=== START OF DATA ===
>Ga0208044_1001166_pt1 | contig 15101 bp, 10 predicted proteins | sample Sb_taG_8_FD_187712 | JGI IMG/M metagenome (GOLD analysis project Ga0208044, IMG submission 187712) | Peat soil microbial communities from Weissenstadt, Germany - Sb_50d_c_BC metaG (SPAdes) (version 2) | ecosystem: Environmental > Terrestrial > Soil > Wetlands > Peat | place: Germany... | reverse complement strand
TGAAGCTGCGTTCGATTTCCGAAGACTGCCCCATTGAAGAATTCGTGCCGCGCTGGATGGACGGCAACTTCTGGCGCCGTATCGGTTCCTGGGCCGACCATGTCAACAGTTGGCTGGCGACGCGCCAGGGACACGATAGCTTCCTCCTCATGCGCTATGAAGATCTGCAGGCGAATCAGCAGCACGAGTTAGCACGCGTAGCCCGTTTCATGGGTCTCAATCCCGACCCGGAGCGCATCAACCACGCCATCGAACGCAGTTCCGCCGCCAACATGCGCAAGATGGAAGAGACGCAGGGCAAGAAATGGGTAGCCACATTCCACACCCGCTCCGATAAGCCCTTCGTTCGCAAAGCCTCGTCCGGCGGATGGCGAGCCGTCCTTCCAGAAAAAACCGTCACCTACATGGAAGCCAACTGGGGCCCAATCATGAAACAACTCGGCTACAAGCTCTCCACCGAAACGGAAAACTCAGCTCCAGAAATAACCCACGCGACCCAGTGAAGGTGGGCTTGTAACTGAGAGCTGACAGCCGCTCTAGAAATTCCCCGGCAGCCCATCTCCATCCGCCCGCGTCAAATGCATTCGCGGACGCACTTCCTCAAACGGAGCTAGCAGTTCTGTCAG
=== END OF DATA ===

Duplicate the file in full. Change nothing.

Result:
>Ga0208044_1001166_pt1 | contig 15101 bp, 10 predicted proteins | sample Sb_taG_8_FD_187712 | JGI IMG/M metagenome (GOLD analysis project Ga0208044, IMG submission 187712) | Peat soil microbial communities from Weissenstadt, Germany - Sb_50d_c_BC metaG (SPAdes) (version 2) | ecosystem: Environmental > Terrestrial > Soil > Wetlands > Peat | place: Germany... | reverse complement strand
TGAAGCTGCGTTCGATTTCCGAAGACTGCCCCATTGAAGAATTCGTGCCGCGCTGGATGGACGGCAACTTCTGGCGCCGTATCGGTTCCTGGGCCGACCATGTCAACAGTTGGCTGGCGACGCGCCAGGGACACGATAGCTTCCTCCTCATGCGCTATGAAGATCTGCAGGCGAATCAGCAGCACGAGTTAGCACGCGTAGCCCGTTTCATGGGTCTCAATCCCGACCCGGAGCGCATCAACCACGCCATCGAACGCAGTTCCGCCGCCAACATGCGCAAGATGGAAGAGACGCAGGGCAAGAAATGGGTAGCCACATTCCACACCCGCTCCGATAAGCCCTTCGTTCGCAAAGCCTCGTCCGGCGGATGGCGAGCCGTCCTTCCAGAAAAAACCGTCACCTACATGGAAGCCAACTGGGGCCCAATCATGAAACAACTCGGCTACAAGCTCTCCACCGAAACGGAAAACTCAGCTCCAGAAATAACCCACGCGACCCAGTGAAGGTGGGCTTGTAACTGAGAGCTGACAGCCGCTCTAGAAATTCCCCGGCAGCCCATCTCCATCCGCCCGCGTCAAATGCATTCGCGGACGCACTTCCTCAAACGGAGCTAGCAGTTCTGTCAG